There’s an affinity between horror and the avant-garde. From the visceral dystopian visions found in Burroughs’ Naked Lunch and Ballard’s The Atrocity Exhibition, to the gothic-infused surrealism of films like Jane Arden’s The Other Side of Underneath and Bill Gunn’s Ganja & Hess, and even to David Lynch’s projects over multiple mediums, experiments in form frequently amplify the nightmarish aspects of horror (both horror as a genre and horror as an emotion). Adam L.G. Nevill’s recent collection of stories entitled Wyrd and Other Derelictions is part of that avant-garde horror tradition.
In recent times, fans of literary horror have been treated to a remarkable spate of short story collections that explore the fuzzy boundaries between genres and between worlds. The writers of these books might be considered heirs to the “strange stories” of Robert Aickman or the “dark tales” of Shirley Jackson. The latest addition to this pleasing trend: Dan Coxon’s debut Only the Broken Remain.
It is perhaps fortuitous that Ben Hervey’s BFI Film Classics: Night of the Living Dead monograph has been republished in 2020. Not only was this the year when we most needed stories about the failure of systems we have trusted implicitly, but it was also the year that The Living Dead, a novel by George A. Romero and Daniel Kraus, was published by Tor Books.
The Boatman’s Daughter begins with an epigraph, taken from line two hundred and forty-three of The Tempest. If what’s past is truly prologue, then Shakespeare’s play undoubtedly proves to be the genesis of Andy Davidson’s second novel. But displaced to the bayous of the Deep South, with a gloss of supernatural horror, this tale of power and betrayal undergoes its own transformation, a mutation that seems less the work of charms and baseless visions than of some rough, unhallowed magic.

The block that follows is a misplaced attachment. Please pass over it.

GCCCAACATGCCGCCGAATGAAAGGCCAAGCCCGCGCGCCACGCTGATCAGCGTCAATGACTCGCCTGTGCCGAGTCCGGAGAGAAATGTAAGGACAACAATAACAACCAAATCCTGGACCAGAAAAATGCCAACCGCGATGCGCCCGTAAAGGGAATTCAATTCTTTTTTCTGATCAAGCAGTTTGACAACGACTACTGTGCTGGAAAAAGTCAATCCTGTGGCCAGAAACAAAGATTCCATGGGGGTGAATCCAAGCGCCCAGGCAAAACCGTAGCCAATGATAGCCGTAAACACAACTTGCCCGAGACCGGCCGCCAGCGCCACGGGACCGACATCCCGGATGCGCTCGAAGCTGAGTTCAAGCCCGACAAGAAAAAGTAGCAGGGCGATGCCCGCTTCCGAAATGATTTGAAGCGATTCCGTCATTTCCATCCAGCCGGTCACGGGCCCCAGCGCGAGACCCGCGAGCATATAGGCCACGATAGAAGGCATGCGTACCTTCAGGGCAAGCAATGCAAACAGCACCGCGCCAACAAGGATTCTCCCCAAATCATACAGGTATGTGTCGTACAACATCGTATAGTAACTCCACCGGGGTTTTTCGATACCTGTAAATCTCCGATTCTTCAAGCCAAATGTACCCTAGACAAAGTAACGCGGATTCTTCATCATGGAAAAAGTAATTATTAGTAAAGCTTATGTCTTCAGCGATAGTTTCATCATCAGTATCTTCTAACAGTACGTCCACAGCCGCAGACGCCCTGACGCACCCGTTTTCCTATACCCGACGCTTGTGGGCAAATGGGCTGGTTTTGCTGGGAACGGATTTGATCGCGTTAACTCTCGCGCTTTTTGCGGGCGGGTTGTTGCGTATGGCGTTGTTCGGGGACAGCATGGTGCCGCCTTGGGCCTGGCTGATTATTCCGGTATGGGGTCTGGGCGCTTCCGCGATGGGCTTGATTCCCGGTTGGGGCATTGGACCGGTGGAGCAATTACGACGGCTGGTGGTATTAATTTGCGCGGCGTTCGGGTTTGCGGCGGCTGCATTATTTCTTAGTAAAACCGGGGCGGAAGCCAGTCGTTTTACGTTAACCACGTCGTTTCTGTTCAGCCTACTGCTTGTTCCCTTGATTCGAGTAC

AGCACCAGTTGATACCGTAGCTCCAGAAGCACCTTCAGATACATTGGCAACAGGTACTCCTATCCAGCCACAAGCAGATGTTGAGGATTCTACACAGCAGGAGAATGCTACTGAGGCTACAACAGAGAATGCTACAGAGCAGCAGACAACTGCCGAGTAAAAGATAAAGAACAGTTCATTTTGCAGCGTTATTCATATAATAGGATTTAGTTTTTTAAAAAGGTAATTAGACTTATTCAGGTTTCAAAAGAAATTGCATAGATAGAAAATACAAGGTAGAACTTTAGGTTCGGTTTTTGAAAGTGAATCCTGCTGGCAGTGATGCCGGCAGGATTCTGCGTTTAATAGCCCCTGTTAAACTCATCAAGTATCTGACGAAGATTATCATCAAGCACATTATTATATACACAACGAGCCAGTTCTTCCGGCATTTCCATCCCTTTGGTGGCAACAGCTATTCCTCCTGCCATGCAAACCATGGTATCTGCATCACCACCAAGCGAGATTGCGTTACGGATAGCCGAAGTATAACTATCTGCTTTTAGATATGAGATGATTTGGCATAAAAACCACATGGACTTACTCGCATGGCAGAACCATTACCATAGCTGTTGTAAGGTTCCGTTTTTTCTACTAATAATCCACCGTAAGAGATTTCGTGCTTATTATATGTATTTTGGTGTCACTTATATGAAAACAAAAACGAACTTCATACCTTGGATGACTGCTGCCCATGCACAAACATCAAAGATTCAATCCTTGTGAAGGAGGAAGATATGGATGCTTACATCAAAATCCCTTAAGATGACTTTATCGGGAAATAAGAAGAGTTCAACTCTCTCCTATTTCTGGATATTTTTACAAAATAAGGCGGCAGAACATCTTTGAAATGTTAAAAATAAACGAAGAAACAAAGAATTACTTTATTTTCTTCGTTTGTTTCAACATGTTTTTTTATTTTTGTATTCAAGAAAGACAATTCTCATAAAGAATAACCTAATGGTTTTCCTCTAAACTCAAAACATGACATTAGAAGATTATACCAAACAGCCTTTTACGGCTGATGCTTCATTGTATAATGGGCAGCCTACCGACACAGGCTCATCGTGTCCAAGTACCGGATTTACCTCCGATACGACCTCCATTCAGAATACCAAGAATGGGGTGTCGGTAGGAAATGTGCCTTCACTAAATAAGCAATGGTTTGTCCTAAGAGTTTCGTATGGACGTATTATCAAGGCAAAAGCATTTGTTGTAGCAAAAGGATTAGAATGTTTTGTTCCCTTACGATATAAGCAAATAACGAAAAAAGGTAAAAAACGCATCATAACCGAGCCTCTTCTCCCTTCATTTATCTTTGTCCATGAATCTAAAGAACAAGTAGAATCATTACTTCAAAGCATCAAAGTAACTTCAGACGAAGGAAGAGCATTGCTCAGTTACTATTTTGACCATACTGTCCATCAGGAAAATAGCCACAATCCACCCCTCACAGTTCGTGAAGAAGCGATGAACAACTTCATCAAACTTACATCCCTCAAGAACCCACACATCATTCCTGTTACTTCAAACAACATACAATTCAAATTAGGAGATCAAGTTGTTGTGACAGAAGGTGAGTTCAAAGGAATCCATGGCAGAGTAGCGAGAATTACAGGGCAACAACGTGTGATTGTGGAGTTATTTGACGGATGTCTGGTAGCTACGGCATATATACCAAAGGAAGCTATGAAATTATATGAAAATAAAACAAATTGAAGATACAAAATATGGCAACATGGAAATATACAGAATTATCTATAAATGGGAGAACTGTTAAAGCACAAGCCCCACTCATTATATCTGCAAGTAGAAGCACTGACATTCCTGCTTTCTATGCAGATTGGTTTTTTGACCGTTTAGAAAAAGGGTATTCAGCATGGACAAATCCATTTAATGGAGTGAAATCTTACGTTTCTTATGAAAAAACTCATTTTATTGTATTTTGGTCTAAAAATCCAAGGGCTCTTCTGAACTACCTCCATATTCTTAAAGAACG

“In Chapel Croft, You don’t have to play with fire to get burned…” and so goes the blurb on this thriller laced with supernatural elements, mystery, and horror. The story gets off to a cracking start with a short prologue which the reader later learns to be a flashback.
A family on a day out to celebrate July 4th experiences the unthinkable.
One thing I’m perpetually fascinated by is the concept that we can never truly know other people, even those we might feel close to. All we can ever know is our own experience of their behaviours. We may even be able to predict those behaviours to a reliable, comfortable degree but when those predictions fail – when someone confounds our expectations, acts out of character – then we find this deeply disturbing.
In 2016, Orenda Books published Matt Wesolowski’s Six Stories, a mystery shot through with elements of horror. It was one of the first novels to use the conceit of a true crime podcast to inform its structure: the story is told through episode transcripts, with the show’s host, Scott King, acting as narrator.
Rose Black’s debut novel The Unforgetting starts with Lily Bell waking in an unfamiliar room, hearing the sea outside and smelling burnt toast; her dreams of becoming an actress on the Victorian stage are about to come true – or are they?
Perhaps the most widely beloved Sherlock Holmes novella, The Hound of the Baskervilles (1902) holds a unique position in literary history. Its marriage of the gothic and detective fiction makes for a superbly enticing and atmospheric tale, despite even Holmes’s substantive absence for a significant portion. The eponymous hound’s glowing eyes and midnight yowling continue to haunt us. It is, in short, a difficult novel to follow up. In James Lovegrove’s latest pastiche Sherlock Holmes and the Beast of the Stapletons, he attempts precisely this.